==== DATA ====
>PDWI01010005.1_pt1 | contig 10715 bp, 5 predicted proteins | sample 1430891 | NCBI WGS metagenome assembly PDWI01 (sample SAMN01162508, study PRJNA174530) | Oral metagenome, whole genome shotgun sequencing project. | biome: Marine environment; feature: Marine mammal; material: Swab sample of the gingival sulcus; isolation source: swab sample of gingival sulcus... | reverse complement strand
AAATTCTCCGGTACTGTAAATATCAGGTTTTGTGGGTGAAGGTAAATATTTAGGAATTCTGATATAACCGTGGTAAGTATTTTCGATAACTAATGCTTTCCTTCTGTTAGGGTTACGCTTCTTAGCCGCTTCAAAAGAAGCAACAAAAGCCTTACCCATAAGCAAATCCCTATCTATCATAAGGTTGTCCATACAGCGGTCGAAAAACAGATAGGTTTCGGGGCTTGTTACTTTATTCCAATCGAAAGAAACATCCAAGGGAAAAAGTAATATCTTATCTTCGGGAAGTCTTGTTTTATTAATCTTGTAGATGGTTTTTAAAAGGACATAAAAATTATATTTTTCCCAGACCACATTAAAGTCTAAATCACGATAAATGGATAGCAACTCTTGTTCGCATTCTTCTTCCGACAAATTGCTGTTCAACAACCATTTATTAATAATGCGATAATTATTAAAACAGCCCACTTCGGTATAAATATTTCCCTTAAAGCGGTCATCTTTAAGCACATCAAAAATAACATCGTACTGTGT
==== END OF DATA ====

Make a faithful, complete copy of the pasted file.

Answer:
>PDWI01010005.1_pt1 | contig 10715 bp, 5 predicted proteins | sample 1430891 | NCBI WGS metagenome assembly PDWI01 (sample SAMN01162508, study PRJNA174530) | Oral metagenome, whole genome shotgun sequencing project. | biome: Marine environment; feature: Marine mammal; material: Swab sample of the gingival sulcus; isolation source: swab sample of gingival sulcus... | reverse complement strand
AAATTCTCCGGTACTGTAAATATCAGGTTTTGTGGGTGAAGGTAAATATTTAGGAATTCTGATATAACCGTGGTAAGTATTTTCGATAACTAATGCTTTCCTTCTGTTAGGGTTACGCTTCTTAGCCGCTTCAAAAGAAGCAACAAAAGCCTTACCCATAAGCAAATCCCTATCTATCATAAGGTTGTCCATACAGCGGTCGAAAAACAGATAGGTTTCGGGGCTTGTTACTTTATTCCAATCGAAAGAAACATCCAAGGGAAAAAGTAATATCTTATCTTCGGGAAGTCTTGTTTTATTAATCTTGTAGATGGTTTTTAAAAGGACATAAAAATTATATTTTTCCCAGACCACATTAAAGTCTAAATCACGATAAATGGATAGCAACTCTTGTTCGCATTCTTCTTCCGACAAATTGCTGTTCAACAACCATTTATTAATAATGCGATAATTATTAAAACAGCCCACTTCGGTATAAATATTTCCCTTAAAGCGGTCATCTTTAAGCACATCAAAAATAACATCGTACTGTGT